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Trustee Faces Prison For Accepting Motorcycle

When an ERISA fiduciary accepts a gratuity from a plan’s consultant or other service-provider, he not only breaches his fiduciary duty under ERISA, he also commits a federal crime. Under the federal criminal code, it is illegal to give or accept bribes in connection with the operation of an ERISA plan. A recent case in Rockford, Illinois, shows that federal prosecutors take this law seriously. When an ERISA fiduciary accepts a gratuity from a plan’s consultant or other service-provider, he not only breaches his fiduciary duty under ERISA, he also commits a federal crime. Under the federal criminal code, it is illegal to give or accept bribes in connection with the operation of an ERISA plan. A recent case in Rockford, Illinois, shows that federal prosecutors take this law seriously.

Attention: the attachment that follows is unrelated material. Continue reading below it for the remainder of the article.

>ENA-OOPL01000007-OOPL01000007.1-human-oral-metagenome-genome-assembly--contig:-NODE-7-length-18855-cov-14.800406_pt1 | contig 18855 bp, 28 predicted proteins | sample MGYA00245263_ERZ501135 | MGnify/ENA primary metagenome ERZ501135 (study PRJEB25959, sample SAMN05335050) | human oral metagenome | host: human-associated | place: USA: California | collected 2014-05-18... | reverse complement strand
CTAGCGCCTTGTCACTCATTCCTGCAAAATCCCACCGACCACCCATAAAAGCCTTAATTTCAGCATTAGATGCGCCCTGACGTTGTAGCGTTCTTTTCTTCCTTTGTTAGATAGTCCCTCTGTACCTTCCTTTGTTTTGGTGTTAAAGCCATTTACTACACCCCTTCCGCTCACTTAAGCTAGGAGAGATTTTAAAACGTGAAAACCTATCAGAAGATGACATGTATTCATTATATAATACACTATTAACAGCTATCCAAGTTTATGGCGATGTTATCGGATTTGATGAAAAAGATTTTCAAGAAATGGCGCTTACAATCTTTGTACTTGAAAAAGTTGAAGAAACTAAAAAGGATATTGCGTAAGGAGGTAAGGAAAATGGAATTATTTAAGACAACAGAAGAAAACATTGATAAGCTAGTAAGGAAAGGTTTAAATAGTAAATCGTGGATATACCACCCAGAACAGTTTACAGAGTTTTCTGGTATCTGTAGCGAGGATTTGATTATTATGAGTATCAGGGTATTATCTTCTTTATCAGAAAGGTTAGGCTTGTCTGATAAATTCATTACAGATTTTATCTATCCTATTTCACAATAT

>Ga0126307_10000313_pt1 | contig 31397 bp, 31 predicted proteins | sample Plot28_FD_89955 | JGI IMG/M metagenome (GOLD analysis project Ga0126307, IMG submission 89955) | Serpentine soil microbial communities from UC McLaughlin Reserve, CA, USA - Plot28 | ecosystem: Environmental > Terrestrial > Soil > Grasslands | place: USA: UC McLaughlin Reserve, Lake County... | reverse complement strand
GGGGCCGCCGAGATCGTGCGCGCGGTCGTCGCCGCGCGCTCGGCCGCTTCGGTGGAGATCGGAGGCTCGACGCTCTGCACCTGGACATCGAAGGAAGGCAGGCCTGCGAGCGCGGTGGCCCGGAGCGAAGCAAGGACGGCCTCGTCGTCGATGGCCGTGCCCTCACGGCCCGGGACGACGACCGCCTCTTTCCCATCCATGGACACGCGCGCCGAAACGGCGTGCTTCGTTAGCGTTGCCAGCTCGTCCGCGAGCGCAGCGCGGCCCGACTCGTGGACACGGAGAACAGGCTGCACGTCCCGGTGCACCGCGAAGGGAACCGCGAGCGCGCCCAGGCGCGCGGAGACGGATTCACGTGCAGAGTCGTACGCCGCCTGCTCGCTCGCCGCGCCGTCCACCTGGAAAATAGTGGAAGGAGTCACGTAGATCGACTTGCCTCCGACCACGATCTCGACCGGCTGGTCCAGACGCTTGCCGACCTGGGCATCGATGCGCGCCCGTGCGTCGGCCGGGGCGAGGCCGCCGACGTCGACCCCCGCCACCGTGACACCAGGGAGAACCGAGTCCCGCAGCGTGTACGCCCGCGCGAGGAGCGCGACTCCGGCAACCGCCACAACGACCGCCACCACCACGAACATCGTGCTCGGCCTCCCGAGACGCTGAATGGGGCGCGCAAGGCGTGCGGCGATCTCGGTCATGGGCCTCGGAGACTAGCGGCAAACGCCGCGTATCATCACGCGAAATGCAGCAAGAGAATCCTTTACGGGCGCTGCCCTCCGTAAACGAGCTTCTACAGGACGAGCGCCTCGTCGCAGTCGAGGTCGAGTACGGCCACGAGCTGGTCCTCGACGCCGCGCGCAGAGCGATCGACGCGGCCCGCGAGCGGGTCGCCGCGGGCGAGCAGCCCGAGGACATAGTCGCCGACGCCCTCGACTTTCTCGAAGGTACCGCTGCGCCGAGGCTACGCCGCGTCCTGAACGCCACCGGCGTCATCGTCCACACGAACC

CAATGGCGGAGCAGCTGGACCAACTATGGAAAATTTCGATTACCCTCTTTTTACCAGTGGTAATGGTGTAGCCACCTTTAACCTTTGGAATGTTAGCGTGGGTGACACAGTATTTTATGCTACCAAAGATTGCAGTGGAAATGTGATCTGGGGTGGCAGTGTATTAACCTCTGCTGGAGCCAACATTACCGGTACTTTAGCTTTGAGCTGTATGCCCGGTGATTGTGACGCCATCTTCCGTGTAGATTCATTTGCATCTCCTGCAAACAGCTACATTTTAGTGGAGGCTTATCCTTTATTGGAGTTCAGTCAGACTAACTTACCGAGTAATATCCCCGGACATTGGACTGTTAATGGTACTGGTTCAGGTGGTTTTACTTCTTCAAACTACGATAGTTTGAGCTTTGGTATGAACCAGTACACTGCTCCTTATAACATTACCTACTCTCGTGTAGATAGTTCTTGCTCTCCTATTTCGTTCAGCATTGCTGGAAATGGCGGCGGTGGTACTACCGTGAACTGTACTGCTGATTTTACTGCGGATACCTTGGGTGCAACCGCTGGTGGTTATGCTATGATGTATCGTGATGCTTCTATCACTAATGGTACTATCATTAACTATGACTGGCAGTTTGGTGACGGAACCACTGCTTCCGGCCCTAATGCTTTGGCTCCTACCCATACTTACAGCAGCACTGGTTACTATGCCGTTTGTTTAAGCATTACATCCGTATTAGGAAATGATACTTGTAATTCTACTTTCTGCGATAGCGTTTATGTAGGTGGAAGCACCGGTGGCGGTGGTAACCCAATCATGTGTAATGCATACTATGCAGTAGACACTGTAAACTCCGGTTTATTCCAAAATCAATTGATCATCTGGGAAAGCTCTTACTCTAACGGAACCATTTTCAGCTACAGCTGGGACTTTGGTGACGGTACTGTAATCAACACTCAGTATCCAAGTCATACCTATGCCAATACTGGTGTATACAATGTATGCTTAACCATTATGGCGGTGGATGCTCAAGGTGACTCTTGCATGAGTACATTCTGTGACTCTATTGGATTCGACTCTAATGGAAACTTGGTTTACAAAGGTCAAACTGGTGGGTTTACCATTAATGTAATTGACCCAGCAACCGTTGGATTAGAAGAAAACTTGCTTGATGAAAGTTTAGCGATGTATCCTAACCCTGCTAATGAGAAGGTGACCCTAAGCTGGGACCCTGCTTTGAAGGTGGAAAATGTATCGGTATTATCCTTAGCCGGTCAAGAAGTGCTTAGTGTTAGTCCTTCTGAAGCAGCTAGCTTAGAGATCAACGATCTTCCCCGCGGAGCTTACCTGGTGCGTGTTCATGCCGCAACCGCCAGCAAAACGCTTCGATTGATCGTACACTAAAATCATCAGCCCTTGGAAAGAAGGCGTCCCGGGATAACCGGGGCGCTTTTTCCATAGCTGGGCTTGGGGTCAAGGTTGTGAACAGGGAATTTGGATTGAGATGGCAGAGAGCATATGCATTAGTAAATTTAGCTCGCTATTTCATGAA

The case, U.S. v. Schreier, involved a trustee of a multiemployer pension plan. He pled guilty to accepting a $19,000 Harley-Davidson motorcycle from the plan’s consultant in return for certain actions he had taken in his capacity as trustee. He now faces the prospect of up to three years in prison and a fine of up to $250,000.

Though the facts in this case may be somewhat unusual, the case does serve as a reminder that ERISA fiduciaries must take seriously their obligation to act solely in the interest of plan participants and beneficiaries. Certainly, accepting a gratuity in any significant amount runs contrary to that obligation. When in doubt, the safer course of action is always to decline an offered gratuity — no matter how well-intentioned on the part of a plan’s service-provider.